ambassador to France, will retire from
that position soon after March 4. He
was appointed by the late Presidnt Mc-
Kinley, and, with the expiration of his
present, term, will have served the
United States at the French capital
eight years. The president has decid
ed on General Porter's successor, but at
this time no announcement of his de
cision can be made.
Charlemagne Tower, American am
bassador to Germany, and Robert S.
McCormick, Americaan ambassador to
Russia, will continue at their respect
ive posts. -
Bellamy . Storer, American ambas
sador to Austria-Hungary, will continue
in his present place until the president
decides to transfer him to another post
in the diplomatic service.
As to the ambassadorship to Italy,
nothing definite can be said now. It
has -been rumored that Ambassador
George Von L. Meyer is to succeed
General Porter at Paris, but it can be
said that such a change is not certain.
The probabilities are that Mr. Meyer
will remain at Rome. General Powell
Clayton having decided to relinquish
his post as ambassador to Mexico at
the end of the present administration,
he will be succeeded by Edwin H. Con
ger, now United States minister to
China. It is hot expected that Mr
Conger will continue long at the Mex
ican capital, as he is understood to in
tend to return to his home Btate of Iowa
to be a candidate in succession to Gov
ernor Cummins. He will be succeeded
by David E. Thompson, of Nebraska,
who at present is minister to Brazil
Mr. Thompson accepted the appoint
ment to Brazil-with the understanding
that he would be appointed to a higher
place in the diplomatic service as soon
as opportunity afforded.
Mr. Conger will be suceeded at the
court of Pekin by William. W. Rock-
hill, at present director of the bureau
of American republics, who is recogniz
ed as an authority on all subjects per
taining to China and the Chinese.
John K. Gowdy, who was appointed
by President McKinley American con
sul general at Paris, will be succeeded
by F. H. Mason, who is now consul
general to Berlin. In succession to
Mr. Mason, John Lewis Griffiths, of
Indianapolis,, will be named.
It is expected that some other changes
will be made in the corps of American
ministers, but at this time they are not
obtainable for publication.
Port Arthur Gives Up After Fight
ing Eleven Months.
Stoessel Confesses He Fouud Further-
Resistance Was Only a Useless
Sacrifice of Lives.
New York, Jan. 3. Port Arthur,
whose hills for months have run red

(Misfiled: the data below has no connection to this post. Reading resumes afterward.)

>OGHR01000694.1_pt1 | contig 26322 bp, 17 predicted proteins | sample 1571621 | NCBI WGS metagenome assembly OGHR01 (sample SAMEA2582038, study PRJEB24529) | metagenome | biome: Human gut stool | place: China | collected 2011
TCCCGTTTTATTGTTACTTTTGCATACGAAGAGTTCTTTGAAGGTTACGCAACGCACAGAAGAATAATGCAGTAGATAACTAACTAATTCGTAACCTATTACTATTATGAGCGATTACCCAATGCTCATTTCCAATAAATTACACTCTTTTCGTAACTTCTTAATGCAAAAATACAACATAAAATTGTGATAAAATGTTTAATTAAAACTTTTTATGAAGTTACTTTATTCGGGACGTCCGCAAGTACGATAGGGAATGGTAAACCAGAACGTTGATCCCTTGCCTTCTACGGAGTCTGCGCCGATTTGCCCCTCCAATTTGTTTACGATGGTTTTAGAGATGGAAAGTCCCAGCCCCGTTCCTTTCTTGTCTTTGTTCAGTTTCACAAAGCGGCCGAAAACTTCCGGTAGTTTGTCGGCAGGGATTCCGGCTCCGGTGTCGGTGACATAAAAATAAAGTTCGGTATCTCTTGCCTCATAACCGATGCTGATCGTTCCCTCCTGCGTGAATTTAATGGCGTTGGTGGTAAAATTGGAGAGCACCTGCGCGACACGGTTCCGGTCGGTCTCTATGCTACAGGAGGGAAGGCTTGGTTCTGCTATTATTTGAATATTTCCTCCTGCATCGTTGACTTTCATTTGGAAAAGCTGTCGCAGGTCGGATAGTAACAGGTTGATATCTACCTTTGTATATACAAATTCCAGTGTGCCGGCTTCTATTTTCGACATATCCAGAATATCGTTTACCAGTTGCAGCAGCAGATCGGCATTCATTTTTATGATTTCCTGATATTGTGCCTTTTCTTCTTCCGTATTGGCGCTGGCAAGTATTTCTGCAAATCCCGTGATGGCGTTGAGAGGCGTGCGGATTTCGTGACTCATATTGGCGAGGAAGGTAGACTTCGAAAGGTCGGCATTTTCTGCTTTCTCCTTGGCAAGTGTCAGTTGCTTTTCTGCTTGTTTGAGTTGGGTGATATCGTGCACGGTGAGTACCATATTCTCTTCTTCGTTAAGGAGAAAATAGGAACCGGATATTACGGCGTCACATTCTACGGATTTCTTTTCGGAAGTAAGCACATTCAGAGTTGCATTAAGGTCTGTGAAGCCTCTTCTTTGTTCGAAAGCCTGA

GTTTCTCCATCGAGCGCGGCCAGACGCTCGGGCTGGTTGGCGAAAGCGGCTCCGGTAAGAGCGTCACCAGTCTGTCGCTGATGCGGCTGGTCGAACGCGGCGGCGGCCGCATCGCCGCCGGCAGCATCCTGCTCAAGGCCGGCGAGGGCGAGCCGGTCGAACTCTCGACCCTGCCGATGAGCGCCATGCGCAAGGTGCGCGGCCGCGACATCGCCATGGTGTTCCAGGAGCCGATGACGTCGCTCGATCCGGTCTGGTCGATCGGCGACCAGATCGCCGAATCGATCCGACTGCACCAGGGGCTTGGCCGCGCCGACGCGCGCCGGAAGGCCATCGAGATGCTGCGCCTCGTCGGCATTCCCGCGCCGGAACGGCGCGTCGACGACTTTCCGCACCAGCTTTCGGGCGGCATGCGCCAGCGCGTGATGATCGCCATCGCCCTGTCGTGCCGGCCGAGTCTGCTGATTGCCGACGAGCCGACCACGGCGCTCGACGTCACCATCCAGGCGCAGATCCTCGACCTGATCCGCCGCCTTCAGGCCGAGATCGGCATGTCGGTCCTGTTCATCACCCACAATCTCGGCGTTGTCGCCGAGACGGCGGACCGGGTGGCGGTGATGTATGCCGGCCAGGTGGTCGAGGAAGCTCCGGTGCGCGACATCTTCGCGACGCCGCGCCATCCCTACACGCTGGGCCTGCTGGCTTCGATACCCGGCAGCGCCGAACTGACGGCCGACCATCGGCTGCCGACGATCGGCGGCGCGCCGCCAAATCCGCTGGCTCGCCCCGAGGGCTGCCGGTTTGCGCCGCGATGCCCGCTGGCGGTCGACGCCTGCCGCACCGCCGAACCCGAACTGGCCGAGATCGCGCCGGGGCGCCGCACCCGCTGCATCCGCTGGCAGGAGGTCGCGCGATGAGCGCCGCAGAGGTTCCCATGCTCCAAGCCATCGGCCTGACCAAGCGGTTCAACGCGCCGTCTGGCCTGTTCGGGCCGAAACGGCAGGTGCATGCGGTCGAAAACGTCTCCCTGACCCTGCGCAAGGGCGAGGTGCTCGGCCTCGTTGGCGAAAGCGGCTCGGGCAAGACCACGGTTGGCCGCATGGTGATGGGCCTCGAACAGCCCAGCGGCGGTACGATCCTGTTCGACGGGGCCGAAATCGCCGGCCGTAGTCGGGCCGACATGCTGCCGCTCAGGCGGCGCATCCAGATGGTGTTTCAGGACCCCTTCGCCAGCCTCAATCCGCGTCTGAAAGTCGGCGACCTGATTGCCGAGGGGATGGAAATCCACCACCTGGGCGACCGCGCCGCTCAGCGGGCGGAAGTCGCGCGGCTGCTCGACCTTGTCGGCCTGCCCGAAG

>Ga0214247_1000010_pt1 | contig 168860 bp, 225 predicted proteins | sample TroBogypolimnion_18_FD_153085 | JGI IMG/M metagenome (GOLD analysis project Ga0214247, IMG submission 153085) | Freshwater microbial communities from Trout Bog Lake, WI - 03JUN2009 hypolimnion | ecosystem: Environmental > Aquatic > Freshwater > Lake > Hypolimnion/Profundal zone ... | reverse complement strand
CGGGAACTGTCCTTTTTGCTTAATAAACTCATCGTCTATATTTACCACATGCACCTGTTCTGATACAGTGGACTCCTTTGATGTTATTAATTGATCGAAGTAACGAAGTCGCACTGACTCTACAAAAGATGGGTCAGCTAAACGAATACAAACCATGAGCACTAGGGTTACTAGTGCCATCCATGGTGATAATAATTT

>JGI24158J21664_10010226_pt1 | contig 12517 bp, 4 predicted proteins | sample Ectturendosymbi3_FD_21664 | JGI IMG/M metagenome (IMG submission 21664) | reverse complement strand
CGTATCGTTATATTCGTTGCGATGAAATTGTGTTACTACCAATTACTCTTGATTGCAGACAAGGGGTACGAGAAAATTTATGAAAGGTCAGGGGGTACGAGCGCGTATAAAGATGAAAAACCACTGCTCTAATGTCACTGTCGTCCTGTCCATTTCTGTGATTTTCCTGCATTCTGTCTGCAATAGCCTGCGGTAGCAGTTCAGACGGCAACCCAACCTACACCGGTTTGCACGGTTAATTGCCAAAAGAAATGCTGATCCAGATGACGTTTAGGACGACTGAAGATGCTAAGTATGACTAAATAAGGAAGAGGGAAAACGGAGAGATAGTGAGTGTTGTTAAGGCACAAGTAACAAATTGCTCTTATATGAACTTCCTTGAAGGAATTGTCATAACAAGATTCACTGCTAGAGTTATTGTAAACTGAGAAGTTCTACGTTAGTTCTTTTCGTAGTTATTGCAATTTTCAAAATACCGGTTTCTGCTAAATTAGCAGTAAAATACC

with the blood of the bravest of two
warlike nations, has at last succumbed
to the fierce tenacity of the Japanese
attack. General Stoessel, most stub
born in carrying out the will of his
sovereign, has seen the sdvance of the
besieging army gain in momentum and
energy, until to hold out longer would
have been a crime against humanity.
The conditions of the surreneder are
not yet known, but in all quarters it is-
anticipated that they are such as an
honorable soldier may accept from a
brave and victorious enemy.
At 9 :45 o clock last night the com
missioners completed signing of the
capitulation agreement. Both armies
had suspended hostilities five hours
earlier. The city of Port Arthur will
be occupied by the Japanese today.
The authorities at St. Petersburg, in
the absence of direct official notice
from General Stoessel that Port Arthur
has surrendered, have not permitted
the news to become public. Emperor
Nicholas is in the south of Russia, and
his ministers are for the time being in
the dark as to what dispatches have
been sent to him from the front. Tokio
is the scene of rejoicing, people finding
in the outcome compensation for all
the sacrifice of life and money that was
entailed in the ten months' siege.
To what extent the fall of Port Ar
thur will make for a restoration of
peace is an open question. There is
an encouraging note in the expression
of Baron Hayashi, Japanese minister
to London, of the "hope that in some
way it will- facilitate .final peace."
Both in Paris and London it is be
lieved that the squadron under Vice
Admiral Rojestvensky, which started
from Libau for the Far East three
months ago, will have to retrace its way
home, as an adherence to the original
plans would invite disaster without
probability of effecting a juncture with
the warships at present in the harbor
of Vladivostok.
Road to Sweepstake.
Cottage Grove John Brund and
Alex Lundberg have built 600 feet , of
road from the Sweepstake group to a
point near the Vesuvius mine. When
completed the road will be two miles
long and will be of great advantage to
the Sweepstake locality.
Wheat Portland 'Walla Walla.
85c; bluestem, 8889c; valley, ; 87c.
Tacoma Blues tern, 88c; club, 85c.
Eggs Oregon ranch, 31c.
Butter Fancy creamery, 2527c.